What types of plan can you produce?

The range of options include neighbourhood travel plans, transport-proofing a parish or neighbourhood plan and a transport campaign for local action groups

One size does not fit all, which is why this toolkit is designed to be able to help:

  • produce a local area transport plan or neighbourhood travel plan
  • a travel plan for trip generator, such as a local workplace, school, station or visitor attraction
  • transport-proofing a parish plan or a neighbourhood plan
  • a travel campaign for a local action group or coalition of groups.


The size of the plan you want to produce is up to you. A short two page plan with a vision, objectives, a few figures and targets that ends with a what you can do section can be really accessible. At the other extreme a 50 page plan that sets out the context in detail and contains a long list of measures that can be prioritised can really get you somewhere.

Local Area Transport Plans have been pioneered by Central Bedfordshire Council to provide local detail to the high level strategy and objectives in its Local Transport Plan. Besides setting out potential sites for housing and employment as well as relevant parts of parish and town plans, these identify problems for different forms of transport. The Shefford and Silsoe plan is a good example for rural areas.

Travel plans can vary greatly depending on the type of trip generator or indeed wider area that they are aimed at. They tend to be shorter term than Local Transport Plans, which can look 20 years into the future. The different types of are covered in more detail in the separate travel planning section.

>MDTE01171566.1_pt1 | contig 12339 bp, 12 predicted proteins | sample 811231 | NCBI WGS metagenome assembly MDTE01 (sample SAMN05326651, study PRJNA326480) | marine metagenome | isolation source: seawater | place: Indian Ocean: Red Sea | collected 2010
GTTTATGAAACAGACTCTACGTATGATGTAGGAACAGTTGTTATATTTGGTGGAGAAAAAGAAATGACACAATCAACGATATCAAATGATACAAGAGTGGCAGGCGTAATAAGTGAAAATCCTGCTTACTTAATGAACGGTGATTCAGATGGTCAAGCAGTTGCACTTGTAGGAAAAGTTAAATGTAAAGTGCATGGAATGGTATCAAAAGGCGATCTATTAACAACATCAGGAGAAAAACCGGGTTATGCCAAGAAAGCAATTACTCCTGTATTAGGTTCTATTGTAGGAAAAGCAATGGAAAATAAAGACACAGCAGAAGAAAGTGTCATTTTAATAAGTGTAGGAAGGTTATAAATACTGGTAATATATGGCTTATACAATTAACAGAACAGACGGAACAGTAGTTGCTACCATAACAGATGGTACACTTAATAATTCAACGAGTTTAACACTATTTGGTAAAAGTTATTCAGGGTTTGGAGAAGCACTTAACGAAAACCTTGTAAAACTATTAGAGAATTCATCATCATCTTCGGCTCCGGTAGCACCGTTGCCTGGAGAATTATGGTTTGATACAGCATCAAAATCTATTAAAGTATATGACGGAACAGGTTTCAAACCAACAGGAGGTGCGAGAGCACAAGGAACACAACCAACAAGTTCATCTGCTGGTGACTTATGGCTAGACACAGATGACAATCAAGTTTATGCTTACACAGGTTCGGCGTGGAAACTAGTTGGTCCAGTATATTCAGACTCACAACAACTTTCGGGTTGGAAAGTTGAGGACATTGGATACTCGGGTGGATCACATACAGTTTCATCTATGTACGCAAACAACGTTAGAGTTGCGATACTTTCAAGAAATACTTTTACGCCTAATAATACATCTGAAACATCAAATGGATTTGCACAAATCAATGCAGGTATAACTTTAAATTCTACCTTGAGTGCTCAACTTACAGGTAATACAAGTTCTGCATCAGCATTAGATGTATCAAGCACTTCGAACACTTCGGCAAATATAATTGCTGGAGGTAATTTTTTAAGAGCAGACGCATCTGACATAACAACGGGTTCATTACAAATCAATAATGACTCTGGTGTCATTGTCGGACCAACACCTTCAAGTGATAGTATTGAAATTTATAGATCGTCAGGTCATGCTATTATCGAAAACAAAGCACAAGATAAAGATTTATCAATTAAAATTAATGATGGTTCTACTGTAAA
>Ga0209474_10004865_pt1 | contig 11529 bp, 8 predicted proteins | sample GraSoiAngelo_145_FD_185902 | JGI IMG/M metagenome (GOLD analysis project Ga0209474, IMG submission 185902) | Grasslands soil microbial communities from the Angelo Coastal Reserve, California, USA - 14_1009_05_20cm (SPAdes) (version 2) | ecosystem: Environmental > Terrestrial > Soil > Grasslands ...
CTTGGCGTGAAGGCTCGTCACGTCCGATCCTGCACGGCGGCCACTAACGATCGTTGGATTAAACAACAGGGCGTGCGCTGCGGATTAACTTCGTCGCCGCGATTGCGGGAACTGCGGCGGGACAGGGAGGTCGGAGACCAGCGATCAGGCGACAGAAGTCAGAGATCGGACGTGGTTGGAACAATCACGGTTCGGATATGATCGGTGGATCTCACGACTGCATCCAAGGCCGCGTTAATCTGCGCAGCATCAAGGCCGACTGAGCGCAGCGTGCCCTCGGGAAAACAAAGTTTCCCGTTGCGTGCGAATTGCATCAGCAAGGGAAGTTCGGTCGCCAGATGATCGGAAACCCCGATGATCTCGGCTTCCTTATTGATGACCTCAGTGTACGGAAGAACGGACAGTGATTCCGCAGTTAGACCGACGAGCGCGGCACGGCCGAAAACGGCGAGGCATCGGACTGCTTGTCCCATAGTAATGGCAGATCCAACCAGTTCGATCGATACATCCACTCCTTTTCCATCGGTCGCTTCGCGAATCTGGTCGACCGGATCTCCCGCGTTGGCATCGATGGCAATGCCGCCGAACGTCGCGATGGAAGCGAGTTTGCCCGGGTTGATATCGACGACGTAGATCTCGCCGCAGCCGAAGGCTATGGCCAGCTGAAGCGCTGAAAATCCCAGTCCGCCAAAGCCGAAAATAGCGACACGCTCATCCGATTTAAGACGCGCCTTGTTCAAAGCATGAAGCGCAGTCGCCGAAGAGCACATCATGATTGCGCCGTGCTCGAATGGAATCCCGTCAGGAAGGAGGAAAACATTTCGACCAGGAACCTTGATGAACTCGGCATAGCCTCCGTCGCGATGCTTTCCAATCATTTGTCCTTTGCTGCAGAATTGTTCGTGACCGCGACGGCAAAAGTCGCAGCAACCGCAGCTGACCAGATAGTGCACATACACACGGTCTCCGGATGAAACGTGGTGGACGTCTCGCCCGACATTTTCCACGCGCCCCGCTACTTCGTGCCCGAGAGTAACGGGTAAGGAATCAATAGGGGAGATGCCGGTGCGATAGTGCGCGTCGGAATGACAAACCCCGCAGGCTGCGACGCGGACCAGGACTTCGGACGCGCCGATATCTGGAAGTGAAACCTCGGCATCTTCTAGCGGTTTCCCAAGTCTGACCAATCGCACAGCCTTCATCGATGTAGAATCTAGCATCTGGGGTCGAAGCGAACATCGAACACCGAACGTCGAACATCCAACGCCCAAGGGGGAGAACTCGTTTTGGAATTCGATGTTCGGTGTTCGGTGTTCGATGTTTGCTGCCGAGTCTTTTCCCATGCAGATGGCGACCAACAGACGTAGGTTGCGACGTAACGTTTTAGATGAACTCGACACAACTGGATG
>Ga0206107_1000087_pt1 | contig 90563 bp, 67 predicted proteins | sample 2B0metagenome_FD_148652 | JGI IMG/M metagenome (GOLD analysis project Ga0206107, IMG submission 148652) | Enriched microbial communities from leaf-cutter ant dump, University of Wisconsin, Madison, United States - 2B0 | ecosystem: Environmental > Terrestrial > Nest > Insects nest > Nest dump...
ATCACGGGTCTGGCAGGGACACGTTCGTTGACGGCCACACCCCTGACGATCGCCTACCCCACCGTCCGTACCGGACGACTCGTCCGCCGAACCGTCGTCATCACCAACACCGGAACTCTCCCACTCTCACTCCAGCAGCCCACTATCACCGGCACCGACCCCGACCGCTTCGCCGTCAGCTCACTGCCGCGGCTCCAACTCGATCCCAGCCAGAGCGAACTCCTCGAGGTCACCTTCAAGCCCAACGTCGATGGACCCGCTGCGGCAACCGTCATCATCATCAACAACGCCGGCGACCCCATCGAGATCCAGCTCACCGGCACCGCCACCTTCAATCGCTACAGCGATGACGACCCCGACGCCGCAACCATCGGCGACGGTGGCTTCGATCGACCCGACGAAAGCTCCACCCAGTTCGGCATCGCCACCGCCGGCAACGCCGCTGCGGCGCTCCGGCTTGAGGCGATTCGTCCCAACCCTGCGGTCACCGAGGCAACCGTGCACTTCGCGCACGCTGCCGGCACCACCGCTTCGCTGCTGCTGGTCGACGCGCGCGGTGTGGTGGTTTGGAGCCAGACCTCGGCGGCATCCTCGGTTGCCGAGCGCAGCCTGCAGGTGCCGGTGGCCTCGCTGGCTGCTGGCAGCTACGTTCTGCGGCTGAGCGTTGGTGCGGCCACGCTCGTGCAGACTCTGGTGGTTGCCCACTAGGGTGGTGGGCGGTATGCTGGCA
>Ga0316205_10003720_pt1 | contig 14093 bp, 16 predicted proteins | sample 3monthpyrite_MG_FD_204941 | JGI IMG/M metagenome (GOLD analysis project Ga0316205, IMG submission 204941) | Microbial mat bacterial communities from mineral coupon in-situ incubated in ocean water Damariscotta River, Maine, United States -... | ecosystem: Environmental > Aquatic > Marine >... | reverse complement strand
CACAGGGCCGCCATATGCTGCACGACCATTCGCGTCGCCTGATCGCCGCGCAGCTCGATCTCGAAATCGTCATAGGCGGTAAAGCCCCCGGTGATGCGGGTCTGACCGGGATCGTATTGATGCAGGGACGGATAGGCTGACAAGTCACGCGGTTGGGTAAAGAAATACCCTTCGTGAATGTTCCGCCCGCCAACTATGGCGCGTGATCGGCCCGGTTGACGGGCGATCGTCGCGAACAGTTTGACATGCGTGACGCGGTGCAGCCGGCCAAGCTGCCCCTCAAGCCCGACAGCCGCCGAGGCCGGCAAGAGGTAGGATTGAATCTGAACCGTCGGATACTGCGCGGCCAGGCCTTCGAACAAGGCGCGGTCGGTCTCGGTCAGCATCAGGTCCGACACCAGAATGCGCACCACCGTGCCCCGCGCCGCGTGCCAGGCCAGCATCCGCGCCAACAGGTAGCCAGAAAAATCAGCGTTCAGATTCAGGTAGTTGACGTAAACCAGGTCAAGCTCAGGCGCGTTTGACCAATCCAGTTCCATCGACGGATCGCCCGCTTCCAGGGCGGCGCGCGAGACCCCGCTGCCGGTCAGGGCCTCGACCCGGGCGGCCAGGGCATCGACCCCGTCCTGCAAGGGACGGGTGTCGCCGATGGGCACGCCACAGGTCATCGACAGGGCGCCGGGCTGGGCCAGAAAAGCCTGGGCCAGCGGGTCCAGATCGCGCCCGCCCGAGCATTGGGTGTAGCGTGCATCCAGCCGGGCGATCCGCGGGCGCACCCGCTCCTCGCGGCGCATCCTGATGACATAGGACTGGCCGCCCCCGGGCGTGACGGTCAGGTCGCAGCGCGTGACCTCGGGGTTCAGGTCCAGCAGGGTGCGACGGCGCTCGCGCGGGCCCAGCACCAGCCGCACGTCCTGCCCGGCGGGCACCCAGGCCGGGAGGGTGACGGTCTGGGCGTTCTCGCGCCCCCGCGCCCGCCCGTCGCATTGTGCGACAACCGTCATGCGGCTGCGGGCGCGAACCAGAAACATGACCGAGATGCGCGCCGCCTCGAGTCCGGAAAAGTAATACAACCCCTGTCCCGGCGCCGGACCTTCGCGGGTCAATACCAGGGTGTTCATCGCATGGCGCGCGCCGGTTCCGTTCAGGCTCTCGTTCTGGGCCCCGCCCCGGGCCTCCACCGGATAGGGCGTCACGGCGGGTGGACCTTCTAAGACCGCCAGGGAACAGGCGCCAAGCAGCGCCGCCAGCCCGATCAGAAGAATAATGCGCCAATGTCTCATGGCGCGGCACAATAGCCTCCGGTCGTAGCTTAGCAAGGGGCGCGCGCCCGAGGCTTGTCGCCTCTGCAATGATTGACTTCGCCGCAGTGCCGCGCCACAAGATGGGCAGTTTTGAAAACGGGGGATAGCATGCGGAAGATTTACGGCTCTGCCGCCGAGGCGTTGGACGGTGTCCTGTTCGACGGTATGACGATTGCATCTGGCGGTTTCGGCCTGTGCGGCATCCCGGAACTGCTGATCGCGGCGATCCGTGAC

Parish plans ‘set out a vision of what is important, how new development can best be fitted in, the design and quality standards it should meet, how to preserve valued local features and to map out the facilities which the community needs to safeguard for the future.’ It’s important to ensure transport issues and needs are incorporated, not just in terms of explicit policies but also thinking through the transport implications of other policies.
More information: Planning Help

Some of these plans refer to ‘transport’, others to ‘travel’. Transport plans traditionally focused on hard measures, things like creating new bus services and cycle routes, while travel plans focused more on softer measures like events and promotion. In addition they are perhaps more inclusive of promoting walking and changing trip patterns, for example greater use of local shops. With more and more evidence showing that you can be more effective if you combine hard and soft measures, the boundary has become blurred and most plans have a bit of both now, whichever word is in their title.

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